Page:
I’ve been asked to say something inspirational to children at a friend’s primary school who may be aspiring writers. And so I thought about all the tips I would have given myself at that age. Only at that age I didn’t want to write. I didn’t want to work at all. I was too busy reading. I wanted to be IN a book, not make one. I wasn’t lazy, I was just otherwise occupied.
Only the thing is, it paid off. I’m not a writer because I had a burning ambition aged 6 to be Joan Aiken. I wanted to be Arabel, or, better, Mortimer the raven. Or Heidi. Or George in the Famous Five. And so I managed to come up with some words that said this. And more. These are the words:
“I never tried hard to be a writer when I was young. I was too busy being a reader. And that’s my advice: eat, breathe and sleep books. Drink those stories in until you are full, and then the next day, start again. That way, you will know how a good story works, and that is what makes a writer. Not spelling, not punctuation, not knowing when to use a CAPITAL letter. Stories are where the world starts and ends. Stories are life. Stories are where the WILD things are. So go hunt some down.”
About Joanna Nadin
A former broadcast journalist and special adviser to the prime minister, since leaving politics I’ve written more than 80 books for children and adults, as well as speeches for politicians, and articles for newspapers and magazines like The Guardian, Red and The Amorist. I also lecture in Creative Writing at Bath Spa University, and hold a doctorate in young adult literature.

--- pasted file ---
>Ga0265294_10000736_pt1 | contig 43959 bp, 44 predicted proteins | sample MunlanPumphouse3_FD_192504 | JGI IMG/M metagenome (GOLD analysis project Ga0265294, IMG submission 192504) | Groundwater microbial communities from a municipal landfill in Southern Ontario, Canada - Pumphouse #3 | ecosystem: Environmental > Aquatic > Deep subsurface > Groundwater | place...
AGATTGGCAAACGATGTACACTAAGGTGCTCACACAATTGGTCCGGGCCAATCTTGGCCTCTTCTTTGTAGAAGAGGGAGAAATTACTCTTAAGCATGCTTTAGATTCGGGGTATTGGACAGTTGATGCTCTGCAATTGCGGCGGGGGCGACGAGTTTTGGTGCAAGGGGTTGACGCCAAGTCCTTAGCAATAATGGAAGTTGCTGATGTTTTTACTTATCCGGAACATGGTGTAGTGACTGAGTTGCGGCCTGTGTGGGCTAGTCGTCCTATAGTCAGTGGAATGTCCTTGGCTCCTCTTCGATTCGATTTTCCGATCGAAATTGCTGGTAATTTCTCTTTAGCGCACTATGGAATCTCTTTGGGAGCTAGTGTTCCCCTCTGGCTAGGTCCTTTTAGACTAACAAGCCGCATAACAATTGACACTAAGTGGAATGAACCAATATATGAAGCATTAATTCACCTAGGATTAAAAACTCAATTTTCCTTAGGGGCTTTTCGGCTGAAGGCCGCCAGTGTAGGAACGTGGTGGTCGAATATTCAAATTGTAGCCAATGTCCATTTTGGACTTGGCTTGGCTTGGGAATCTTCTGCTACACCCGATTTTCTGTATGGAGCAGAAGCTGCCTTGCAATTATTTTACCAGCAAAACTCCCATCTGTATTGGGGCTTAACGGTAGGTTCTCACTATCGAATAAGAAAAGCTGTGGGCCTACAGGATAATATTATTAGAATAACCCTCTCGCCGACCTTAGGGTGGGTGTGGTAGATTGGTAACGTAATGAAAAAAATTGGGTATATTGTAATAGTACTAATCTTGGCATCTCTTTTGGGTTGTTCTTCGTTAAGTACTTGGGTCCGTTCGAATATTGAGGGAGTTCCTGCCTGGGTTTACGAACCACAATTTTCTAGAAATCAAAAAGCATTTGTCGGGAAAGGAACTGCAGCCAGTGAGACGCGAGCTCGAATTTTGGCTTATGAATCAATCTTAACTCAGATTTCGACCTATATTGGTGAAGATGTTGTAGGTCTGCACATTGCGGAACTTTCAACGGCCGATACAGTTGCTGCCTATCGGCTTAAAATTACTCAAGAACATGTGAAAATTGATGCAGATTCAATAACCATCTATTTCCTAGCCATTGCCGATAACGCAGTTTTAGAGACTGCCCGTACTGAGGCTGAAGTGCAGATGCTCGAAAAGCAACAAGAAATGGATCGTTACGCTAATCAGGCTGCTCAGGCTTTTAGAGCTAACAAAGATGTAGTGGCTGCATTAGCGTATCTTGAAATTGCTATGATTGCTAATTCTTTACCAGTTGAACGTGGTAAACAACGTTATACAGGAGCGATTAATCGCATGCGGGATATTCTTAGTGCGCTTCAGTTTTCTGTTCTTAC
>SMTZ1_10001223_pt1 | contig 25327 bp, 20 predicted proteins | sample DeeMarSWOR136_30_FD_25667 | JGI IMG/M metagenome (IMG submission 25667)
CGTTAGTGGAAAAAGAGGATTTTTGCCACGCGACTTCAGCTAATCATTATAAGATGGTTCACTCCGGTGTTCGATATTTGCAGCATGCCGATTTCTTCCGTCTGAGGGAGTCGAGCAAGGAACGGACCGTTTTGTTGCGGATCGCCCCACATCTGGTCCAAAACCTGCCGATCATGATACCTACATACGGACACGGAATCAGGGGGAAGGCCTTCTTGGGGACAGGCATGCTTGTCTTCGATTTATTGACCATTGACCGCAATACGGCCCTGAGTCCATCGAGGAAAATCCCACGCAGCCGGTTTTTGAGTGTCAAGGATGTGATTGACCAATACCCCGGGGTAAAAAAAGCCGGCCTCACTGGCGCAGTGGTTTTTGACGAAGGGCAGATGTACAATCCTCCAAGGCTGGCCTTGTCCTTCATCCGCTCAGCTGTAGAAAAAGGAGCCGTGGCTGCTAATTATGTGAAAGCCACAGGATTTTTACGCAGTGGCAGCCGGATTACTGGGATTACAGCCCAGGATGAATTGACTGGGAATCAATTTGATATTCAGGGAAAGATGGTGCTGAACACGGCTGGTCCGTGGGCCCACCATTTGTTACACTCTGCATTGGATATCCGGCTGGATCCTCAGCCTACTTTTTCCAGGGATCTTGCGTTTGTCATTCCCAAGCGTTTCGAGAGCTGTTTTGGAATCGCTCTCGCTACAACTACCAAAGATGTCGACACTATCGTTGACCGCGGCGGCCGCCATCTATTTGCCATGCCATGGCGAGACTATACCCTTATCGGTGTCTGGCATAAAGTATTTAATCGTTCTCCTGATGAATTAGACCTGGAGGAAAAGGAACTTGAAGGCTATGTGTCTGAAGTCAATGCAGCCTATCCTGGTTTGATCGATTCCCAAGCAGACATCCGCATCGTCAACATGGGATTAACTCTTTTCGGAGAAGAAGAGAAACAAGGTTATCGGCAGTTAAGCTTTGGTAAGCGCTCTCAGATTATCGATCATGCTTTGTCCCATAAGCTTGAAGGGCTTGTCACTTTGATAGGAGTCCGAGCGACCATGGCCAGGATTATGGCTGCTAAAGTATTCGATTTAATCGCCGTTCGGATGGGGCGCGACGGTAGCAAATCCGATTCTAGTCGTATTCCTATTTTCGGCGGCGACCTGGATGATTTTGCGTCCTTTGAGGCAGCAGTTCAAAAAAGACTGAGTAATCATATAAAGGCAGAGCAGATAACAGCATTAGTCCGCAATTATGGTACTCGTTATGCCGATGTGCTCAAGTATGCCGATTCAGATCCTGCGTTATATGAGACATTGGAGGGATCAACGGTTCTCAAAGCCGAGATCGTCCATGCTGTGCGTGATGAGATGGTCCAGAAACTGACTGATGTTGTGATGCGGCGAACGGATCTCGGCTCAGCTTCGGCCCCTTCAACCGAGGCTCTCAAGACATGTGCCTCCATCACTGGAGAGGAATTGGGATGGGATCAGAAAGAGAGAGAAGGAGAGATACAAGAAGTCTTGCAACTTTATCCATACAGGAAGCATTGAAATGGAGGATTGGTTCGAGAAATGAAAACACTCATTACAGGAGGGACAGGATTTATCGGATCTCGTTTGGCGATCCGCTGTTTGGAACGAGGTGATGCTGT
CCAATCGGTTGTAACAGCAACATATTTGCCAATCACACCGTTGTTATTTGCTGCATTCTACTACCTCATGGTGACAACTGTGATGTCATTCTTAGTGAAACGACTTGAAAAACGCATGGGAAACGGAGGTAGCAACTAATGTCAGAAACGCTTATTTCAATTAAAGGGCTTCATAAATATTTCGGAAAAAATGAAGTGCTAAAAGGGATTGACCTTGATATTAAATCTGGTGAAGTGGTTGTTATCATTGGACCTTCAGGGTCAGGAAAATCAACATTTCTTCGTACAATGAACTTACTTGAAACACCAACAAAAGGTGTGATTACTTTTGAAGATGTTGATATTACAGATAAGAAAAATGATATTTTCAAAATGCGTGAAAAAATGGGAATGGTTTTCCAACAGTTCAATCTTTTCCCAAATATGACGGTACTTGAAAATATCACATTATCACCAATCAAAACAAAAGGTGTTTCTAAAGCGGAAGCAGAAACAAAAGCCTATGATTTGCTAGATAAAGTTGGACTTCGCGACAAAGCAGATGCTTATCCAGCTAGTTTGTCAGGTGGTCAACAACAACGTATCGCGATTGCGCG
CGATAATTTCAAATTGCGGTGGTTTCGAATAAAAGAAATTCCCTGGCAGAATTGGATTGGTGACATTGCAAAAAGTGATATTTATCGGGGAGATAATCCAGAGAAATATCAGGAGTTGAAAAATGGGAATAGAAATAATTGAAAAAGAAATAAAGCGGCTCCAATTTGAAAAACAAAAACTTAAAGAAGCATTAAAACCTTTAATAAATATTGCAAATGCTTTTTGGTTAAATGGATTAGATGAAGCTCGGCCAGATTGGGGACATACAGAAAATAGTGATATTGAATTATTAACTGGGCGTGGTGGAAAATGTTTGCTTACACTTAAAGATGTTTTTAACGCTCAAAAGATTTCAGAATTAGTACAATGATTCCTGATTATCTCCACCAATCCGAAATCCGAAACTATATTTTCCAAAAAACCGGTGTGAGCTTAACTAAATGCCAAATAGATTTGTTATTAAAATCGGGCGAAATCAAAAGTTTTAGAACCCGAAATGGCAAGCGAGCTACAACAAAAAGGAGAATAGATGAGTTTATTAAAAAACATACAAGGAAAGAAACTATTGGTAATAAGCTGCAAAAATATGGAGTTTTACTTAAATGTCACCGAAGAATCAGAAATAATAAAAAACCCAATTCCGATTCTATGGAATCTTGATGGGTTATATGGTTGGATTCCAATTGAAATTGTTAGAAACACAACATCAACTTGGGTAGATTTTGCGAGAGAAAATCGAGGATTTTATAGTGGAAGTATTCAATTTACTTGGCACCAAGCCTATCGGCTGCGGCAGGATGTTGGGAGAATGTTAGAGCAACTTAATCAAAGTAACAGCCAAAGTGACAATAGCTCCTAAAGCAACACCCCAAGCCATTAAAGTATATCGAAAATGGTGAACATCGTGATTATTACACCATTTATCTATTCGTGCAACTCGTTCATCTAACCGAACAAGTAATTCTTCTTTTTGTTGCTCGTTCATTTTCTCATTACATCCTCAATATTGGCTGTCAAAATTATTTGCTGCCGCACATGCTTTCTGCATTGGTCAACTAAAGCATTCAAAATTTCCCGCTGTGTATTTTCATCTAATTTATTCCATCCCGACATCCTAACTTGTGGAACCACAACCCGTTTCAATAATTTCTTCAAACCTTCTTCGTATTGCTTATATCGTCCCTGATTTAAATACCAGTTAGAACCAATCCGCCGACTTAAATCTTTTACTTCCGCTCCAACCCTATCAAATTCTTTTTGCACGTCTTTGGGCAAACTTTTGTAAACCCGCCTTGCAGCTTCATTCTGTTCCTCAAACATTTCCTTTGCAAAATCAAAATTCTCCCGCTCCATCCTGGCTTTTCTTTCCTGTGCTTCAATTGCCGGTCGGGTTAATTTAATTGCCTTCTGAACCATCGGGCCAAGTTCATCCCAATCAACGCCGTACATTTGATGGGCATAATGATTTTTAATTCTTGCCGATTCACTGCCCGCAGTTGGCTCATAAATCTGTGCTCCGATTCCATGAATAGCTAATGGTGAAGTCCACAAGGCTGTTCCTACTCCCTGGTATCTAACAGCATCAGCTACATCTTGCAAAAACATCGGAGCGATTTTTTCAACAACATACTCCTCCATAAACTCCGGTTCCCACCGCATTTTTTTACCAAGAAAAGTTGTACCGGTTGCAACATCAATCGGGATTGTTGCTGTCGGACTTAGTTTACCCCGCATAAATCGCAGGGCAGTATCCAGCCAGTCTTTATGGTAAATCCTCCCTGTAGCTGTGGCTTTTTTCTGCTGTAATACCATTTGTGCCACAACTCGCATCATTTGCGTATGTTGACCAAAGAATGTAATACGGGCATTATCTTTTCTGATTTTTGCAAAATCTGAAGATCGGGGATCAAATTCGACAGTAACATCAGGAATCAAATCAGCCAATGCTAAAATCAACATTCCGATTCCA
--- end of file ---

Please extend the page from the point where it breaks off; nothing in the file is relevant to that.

I’m a winner of the Fantastic Book Award and the Surrey Book Award, and have been shortlisted for the Roald Dahl Funny Prize, the Booktrust Best Book award and Queen of Teen among others, and twice nominated for the Carnegie Medal, for Everybody Hurts, and for Joe All Alone, which is now a BAFTA-winning and Emmy-nominated BBC TV series. I've also worked with Sir Chris Hoy on the Flying Fergus series and ghost-written Angry Birds under another name.
I like London, New York, Essex, tea, cake, Marmite, mint imperials, prom dresses, pubs, that bit in the West Wing where Donna tells Josh she wouldn’t stop for a red light if he was in an accident, junk shops, crisps, Cornwall, St Custard’s, Portuguese custard tarts, political geeks, pin-up swimsuits, the Regency, high heels, horses, old songs, my Grandma’s fur coat, vinyl, liner notes, the smell of old books, the feel of a velveteen monkey, Guinness, quiffs, putting my hand in a bin of chicken feed, the 1950s, burlesque, automata, fiddles, flaneuring, gigs in fields on warm summer nights, Bath, the bath.
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